As previously reported on the internet and through the Division of Consumer Affairs, specifically, four Sansone dealerships signed a consent agreement with the State to cease various business practices. Interestingly enough as part of the settlement, there is a complaints program. The defendants in the lawsuit are required to submit a copy of the consent judgment to its officers, directors and owners within 30 days of the settlement and then, within 45 days, the defendants shall provide the state with proof that they have been supplied a copy of the consent judgment with an alphabetic list of the names.
Then, within 60 days, the specific Sansone dealership shall provide the plaintiff with a memorandum detailing the specific policies and procedures within the advertisements and websites required by the motor vehicle advertising regulations as compliance as part of the consent judgment. The dealerships are required to make available for inspecting and copying, at no cost to the plaintiffs, all policies and procedures applicable to this portion of the settlement.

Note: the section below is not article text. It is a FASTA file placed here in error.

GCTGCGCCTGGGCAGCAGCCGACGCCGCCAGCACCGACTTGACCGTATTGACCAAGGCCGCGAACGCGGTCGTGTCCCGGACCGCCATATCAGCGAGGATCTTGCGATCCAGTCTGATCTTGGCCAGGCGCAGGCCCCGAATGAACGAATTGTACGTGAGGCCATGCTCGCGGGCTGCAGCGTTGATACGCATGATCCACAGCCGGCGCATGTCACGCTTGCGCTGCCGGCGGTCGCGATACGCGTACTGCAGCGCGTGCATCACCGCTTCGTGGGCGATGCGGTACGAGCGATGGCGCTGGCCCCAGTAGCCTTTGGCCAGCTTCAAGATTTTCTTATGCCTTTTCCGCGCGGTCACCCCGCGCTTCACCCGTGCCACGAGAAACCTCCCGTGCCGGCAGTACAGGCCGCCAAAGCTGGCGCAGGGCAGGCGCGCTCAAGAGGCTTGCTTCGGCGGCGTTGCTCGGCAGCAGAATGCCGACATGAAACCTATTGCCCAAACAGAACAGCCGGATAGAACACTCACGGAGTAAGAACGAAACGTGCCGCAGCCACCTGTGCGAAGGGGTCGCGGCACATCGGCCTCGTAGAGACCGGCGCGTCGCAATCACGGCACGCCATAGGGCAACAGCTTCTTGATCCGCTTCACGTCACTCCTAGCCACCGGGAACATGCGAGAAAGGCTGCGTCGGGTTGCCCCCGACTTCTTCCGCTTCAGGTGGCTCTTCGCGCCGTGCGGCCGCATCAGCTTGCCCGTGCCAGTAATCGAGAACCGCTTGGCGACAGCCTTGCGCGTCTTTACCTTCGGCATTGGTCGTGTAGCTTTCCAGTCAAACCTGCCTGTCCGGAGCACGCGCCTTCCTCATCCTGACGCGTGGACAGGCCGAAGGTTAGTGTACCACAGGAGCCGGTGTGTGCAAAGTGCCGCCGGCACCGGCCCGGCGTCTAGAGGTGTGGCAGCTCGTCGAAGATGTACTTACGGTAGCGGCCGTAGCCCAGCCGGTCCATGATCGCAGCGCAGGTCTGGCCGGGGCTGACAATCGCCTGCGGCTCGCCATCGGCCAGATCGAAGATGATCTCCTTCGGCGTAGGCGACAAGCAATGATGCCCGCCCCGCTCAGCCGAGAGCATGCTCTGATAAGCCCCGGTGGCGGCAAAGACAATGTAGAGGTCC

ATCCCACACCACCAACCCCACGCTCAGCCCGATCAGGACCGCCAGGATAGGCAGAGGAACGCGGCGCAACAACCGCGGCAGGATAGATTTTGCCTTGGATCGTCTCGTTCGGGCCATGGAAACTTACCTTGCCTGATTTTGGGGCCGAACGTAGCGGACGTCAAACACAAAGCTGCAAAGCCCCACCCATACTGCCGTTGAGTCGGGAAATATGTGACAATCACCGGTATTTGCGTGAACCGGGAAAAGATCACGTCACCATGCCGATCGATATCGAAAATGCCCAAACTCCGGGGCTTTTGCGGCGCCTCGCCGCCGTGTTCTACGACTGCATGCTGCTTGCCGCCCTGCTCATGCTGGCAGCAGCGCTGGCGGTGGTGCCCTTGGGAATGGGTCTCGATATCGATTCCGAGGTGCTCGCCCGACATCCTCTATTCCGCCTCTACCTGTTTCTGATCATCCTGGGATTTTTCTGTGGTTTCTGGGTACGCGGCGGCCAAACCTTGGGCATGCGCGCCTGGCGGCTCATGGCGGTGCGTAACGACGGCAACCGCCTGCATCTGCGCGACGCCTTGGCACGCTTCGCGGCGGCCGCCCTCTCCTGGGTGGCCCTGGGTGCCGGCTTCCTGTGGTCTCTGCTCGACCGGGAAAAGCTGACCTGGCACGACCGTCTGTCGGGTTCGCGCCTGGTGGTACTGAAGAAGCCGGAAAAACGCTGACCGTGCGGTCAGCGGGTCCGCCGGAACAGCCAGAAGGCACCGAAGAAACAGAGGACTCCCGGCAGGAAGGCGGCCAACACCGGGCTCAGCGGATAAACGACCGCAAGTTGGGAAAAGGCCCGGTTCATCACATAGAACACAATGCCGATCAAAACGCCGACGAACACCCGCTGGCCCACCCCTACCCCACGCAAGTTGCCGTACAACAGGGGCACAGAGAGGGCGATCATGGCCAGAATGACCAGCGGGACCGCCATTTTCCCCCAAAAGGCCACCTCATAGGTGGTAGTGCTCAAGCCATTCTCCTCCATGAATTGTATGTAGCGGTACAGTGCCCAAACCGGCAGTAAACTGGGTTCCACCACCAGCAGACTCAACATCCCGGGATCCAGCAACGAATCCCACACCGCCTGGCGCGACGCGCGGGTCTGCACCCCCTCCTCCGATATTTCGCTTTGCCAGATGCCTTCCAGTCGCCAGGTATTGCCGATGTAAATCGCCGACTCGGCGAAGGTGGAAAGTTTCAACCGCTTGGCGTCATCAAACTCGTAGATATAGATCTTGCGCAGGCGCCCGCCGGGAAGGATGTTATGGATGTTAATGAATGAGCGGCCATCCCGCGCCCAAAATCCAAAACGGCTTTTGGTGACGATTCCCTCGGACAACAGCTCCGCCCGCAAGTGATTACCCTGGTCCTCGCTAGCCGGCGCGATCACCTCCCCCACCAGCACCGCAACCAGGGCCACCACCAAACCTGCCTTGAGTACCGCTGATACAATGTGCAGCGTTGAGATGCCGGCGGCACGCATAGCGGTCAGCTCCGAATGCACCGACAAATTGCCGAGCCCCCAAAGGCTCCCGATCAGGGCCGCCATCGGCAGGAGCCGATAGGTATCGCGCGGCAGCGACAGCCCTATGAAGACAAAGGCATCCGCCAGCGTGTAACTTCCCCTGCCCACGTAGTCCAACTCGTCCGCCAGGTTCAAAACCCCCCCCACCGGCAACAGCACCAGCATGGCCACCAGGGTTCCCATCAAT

This is significant. If now a consumer were to institute suit against Sansone for one of the actual or legal theories which were covered as part of the state investigation and settlement, Sansone would effectively be on notice and, in essence, have committed an intentional violation of the law. If the officers and directors are required to know and required to review the appropriate compliance procedures and policies to make sure that the program is followed, the only reasonable conclusion would be that Sansone would be aware of any of the appropriate violations. You would think that this would be necessary as part of running a dealership, but apparently it is not.